There comes a point when every old-timer who's able to temporarily (it's always temporarily) play at his sports' highest level has to step aside. However, as many tear filled retirement press conferences have taught us, despite the inevitability of it all, it's still super hard to accept. Enter 37-year-old Jamal Crawford, the three-time winner of the NBA's Sixth Man Award, who may be feeling some slight remorse about signing a two-year deal with the Timberwolves this past July (emphasis on may).

We say that because the 18-year-veteran recently talked about the struggle of playing just 17.7 minutes per night, which is his lowest average in that category since his rookie year. "It’s a difficult challenge," he said to the Star Tribune. "Because this is the lowest minutes I’ve played, pretty much the same minutes I played as a rookie. So you want to actually do it the right way, and play within the framework of the game. But then, if you’re not out there that much, you kind of have to make something happen. So it’s a balance I’m trying to figure out."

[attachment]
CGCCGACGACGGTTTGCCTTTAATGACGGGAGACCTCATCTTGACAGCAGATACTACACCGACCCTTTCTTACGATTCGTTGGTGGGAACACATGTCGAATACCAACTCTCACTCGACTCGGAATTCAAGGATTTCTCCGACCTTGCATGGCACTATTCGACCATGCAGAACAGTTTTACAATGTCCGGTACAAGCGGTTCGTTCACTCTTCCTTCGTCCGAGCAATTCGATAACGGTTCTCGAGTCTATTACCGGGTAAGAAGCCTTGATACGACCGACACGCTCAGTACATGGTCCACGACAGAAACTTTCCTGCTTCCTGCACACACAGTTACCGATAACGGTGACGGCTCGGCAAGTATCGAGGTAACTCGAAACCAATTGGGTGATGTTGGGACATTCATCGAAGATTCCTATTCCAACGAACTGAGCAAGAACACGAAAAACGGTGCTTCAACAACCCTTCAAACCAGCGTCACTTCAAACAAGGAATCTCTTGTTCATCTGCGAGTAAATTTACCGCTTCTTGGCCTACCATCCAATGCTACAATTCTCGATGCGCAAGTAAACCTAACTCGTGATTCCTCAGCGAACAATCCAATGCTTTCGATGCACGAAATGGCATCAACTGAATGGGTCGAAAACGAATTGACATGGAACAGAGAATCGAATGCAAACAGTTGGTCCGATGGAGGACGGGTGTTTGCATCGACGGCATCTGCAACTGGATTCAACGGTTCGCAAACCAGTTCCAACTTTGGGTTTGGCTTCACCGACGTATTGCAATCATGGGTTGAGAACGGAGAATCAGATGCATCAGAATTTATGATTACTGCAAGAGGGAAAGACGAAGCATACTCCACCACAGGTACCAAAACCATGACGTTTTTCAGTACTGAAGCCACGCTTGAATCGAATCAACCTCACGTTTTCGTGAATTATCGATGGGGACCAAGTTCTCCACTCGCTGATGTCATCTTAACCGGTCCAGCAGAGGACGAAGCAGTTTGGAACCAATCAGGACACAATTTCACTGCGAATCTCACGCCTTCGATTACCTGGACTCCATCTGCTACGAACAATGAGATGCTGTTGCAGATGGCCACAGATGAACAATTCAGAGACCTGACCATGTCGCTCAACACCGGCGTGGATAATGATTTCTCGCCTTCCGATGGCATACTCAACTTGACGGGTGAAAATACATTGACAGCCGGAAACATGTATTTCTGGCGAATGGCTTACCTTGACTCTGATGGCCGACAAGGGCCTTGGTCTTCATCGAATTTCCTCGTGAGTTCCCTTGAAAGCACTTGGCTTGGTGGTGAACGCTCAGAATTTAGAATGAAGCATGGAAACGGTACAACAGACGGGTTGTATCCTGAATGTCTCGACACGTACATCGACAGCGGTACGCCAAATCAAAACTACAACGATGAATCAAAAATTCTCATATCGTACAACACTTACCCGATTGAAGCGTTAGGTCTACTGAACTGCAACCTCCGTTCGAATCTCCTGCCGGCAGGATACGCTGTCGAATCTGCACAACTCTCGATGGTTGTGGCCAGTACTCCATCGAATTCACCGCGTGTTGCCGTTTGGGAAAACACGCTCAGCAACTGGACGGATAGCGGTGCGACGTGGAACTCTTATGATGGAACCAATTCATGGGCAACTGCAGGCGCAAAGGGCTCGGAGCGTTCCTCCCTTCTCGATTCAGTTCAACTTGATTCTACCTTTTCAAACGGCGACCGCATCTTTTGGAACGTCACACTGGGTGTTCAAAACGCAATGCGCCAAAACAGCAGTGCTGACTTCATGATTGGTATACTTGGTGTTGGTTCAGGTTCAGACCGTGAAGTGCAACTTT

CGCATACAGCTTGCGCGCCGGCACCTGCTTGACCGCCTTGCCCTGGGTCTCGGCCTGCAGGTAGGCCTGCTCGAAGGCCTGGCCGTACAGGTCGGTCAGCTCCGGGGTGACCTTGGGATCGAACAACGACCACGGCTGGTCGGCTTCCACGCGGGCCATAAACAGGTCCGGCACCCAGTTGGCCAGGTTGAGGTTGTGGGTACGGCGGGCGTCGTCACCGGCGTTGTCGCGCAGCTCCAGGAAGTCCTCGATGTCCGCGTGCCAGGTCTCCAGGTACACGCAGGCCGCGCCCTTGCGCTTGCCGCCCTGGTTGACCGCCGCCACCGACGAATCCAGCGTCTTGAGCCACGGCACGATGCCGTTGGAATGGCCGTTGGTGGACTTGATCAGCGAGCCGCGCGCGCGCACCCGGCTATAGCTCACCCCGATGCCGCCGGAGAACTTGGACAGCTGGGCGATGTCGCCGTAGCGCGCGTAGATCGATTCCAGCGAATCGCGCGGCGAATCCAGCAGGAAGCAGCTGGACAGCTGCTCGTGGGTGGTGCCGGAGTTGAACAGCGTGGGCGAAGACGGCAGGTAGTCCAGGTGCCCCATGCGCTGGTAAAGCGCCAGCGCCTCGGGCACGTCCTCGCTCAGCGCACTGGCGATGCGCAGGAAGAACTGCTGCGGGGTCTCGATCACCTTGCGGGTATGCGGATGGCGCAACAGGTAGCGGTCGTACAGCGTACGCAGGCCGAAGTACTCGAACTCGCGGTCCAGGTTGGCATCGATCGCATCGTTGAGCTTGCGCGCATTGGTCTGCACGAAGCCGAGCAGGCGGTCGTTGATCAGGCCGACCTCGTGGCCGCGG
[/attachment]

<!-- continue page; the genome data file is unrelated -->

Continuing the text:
Asked if he saw any advantage to spending less time on the floor he said "To be honest with you, I don’t." Finally Crawford stated that his minutes did come up when he was discussing signing with the Wolves as a free agent, but that "17 minutes wasn’t discussed."

Still, if you're the type of person who says he should've signed with a crappy team instead of a contender if he wanted more minutes (which is actually probably a fair argument), he did address that while also clarifying that "It’s not about me, at all," and that there was no reason for a talk with coach Tom Thibodeau:

Minnesota is currently 17-12, which is good for fourth in the West.